The American Chemical Society (ACS) Division of Organic Chemistry recently announced the 2022 recipients of the organization’s prestigious Summer Undergraduate Research Fellowship (SURF). Madison Maiorano ’23, a biochemistry major from Kingston, Massachusetts, was among approximately 15 young scientists to receive an award in the amount of $5,000 this year.  

“I am so pleased to receive this honor,” Maiorano said. “I wasn’t anticipating that I’d be named a fellow, so receiving the email notifying me of this achievement felt surreal.” 

SURF fellowships are designed to support undergraduates studying organic chemistry as they conduct research during the summer between their junior and senior year of college. Fellowships are awarded based on the merit and feasibility of students’ research projects, the demonstrated commitment of the students’ faculty mentors and the importance of the award in facilitating nominees’ career plans, among other factors. 

“This award is only given to the top undergraduate students in the country who are doing synthetic organic chemistry research. The pharmaceutical industry has an often unmet-need for scientists trained in synthetic organic chemistry. I am proud that Madison will have the opportunity to help fill that need through this distinguished fellowship,” said Professor of Chemistry Louis Liotta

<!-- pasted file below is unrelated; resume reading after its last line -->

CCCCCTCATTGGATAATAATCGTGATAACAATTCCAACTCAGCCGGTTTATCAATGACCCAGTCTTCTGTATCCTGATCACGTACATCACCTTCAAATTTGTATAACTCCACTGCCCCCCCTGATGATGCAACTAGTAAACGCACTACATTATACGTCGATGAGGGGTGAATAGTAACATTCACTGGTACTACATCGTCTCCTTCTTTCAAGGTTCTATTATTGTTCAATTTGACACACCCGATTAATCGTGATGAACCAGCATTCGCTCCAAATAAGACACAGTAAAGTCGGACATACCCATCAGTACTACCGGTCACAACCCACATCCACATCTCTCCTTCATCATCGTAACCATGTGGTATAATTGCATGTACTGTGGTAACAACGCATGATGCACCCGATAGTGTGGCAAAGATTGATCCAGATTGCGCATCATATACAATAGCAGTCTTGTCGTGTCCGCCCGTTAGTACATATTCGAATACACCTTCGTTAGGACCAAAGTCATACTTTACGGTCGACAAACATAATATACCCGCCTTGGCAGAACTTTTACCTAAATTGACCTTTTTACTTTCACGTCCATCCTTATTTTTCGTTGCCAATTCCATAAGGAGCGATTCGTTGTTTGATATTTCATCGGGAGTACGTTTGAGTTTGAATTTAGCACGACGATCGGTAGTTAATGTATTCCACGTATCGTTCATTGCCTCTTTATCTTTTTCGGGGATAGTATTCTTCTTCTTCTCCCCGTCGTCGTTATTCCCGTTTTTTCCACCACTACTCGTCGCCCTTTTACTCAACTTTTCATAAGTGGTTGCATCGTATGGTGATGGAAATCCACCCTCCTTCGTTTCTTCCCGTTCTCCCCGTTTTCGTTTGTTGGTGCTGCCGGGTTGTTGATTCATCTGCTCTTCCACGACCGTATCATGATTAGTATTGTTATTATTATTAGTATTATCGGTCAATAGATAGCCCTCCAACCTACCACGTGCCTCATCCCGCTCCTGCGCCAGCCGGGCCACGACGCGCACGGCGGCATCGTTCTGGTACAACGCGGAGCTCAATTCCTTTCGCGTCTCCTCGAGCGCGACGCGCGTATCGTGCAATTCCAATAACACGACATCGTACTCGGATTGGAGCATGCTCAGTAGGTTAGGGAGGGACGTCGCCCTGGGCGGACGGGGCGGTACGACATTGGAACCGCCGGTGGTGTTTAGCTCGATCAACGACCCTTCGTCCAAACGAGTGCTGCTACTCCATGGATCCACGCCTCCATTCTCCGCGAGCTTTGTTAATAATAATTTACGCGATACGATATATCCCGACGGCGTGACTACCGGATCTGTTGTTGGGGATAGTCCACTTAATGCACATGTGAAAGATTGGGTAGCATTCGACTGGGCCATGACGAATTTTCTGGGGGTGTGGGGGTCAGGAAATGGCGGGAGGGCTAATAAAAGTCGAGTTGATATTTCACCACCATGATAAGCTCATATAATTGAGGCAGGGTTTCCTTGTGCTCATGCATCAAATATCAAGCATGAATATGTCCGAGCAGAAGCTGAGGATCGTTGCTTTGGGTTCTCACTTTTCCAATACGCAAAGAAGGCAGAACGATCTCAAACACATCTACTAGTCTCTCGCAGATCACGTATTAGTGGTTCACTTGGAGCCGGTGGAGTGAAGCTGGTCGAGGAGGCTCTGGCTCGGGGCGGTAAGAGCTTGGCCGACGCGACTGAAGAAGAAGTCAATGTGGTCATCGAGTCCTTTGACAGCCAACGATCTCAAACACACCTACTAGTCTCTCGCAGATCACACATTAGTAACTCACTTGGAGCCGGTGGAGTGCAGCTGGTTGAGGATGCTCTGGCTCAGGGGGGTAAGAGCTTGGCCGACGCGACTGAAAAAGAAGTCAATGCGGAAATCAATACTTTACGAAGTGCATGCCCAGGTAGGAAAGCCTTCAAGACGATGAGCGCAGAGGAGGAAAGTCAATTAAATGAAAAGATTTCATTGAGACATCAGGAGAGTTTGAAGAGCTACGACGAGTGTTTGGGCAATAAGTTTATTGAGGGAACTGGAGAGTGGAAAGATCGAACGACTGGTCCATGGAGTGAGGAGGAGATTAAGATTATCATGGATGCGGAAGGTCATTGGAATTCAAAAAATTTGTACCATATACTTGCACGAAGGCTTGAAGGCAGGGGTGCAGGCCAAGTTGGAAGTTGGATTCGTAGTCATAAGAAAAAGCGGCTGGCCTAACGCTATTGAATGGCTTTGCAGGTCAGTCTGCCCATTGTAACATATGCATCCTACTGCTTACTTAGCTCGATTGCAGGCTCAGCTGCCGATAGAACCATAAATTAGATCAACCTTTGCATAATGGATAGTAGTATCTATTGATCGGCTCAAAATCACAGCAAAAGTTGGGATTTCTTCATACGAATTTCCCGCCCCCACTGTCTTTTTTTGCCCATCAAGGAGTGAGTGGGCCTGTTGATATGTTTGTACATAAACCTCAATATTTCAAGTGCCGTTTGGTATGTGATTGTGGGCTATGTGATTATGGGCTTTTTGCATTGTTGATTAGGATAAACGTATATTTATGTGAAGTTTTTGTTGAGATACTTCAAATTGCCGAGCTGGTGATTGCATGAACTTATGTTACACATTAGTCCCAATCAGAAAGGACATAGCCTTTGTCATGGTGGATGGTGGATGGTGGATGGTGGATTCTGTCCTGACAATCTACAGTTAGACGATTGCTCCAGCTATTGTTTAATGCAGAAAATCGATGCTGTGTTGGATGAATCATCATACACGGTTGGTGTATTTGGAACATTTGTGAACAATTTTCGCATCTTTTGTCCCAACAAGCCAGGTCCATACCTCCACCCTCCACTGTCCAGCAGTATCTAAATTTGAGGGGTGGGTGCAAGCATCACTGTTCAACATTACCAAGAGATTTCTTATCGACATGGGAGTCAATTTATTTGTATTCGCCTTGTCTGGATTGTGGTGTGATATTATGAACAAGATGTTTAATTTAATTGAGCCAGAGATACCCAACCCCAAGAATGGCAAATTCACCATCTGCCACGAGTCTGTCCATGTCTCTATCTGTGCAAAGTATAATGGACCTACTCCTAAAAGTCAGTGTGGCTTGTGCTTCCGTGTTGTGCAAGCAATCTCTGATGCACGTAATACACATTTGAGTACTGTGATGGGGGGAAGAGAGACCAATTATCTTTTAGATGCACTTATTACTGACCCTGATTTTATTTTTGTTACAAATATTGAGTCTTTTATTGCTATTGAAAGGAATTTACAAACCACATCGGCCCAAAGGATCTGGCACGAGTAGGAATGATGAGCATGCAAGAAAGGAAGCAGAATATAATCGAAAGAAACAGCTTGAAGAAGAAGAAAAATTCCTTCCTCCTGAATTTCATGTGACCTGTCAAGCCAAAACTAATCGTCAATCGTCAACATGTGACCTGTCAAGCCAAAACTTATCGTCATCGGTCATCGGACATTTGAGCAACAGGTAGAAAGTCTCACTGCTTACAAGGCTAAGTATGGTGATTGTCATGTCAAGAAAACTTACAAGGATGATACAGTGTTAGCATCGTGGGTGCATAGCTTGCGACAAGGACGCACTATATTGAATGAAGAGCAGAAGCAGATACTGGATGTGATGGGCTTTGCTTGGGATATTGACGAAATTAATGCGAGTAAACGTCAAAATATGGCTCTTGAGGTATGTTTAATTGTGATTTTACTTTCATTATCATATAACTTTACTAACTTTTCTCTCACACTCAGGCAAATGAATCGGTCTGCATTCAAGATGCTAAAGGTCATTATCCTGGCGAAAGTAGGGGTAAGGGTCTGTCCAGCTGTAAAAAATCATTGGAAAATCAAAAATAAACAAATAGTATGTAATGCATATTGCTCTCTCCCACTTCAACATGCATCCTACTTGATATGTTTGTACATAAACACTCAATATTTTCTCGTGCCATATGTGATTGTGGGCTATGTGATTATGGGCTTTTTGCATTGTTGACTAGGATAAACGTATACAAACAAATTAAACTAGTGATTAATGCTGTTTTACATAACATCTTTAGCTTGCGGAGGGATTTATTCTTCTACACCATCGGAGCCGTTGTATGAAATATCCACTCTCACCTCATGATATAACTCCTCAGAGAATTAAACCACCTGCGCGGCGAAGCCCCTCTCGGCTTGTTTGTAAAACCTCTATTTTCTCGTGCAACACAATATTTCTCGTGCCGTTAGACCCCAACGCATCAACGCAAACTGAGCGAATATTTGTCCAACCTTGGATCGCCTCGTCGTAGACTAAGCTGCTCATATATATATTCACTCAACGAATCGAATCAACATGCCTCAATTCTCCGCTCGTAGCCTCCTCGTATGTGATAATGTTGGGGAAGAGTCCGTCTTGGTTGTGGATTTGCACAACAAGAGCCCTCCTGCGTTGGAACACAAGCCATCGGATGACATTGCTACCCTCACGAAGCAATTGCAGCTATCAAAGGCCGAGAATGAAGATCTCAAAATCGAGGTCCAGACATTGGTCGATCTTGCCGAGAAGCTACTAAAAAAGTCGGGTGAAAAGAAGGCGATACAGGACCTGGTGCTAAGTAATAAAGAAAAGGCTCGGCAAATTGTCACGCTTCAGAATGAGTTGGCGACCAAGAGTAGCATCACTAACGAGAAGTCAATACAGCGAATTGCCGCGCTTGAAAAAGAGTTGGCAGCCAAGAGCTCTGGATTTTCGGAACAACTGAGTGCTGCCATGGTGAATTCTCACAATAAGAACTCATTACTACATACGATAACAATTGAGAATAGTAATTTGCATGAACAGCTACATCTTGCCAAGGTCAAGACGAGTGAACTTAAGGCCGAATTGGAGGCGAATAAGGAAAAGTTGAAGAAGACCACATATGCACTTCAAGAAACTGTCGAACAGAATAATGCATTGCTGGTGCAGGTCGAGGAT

Maiorano’s award will fund the work she and Liotta plan to complete through the Stonehill Undergraduate Research Experience (SURE) in summer 2022. The pair seek to develop a novel method to efficiently synthesize Casuarine, an organic compound found in medicines used to treat cancer and diabetes.  

“I am drawn to this research because it has such wide-ranging implications,” Maiorano said. “This could benefit a lot of people.” 

Maiorano’s fellowship experience will culminate in an awards dinner and poster session, both scheduled to take place at the Pfizer Research and Development Labs in Groton, Connecticut, later this year. 

Liotta looks forward to collaborating this summer with Maiorano, who has impressed the veteran scientist with her skillful work in the classroom and laboratory over the last few years.   

“Madison has the ability to transfer her knowledge of organic chemistry on paper to the experimental execution of her reactions,” Liotta said. “Without a doubt, she is a very strong student with the drive, personal discipline and leadership skills to be an outstanding researcher.”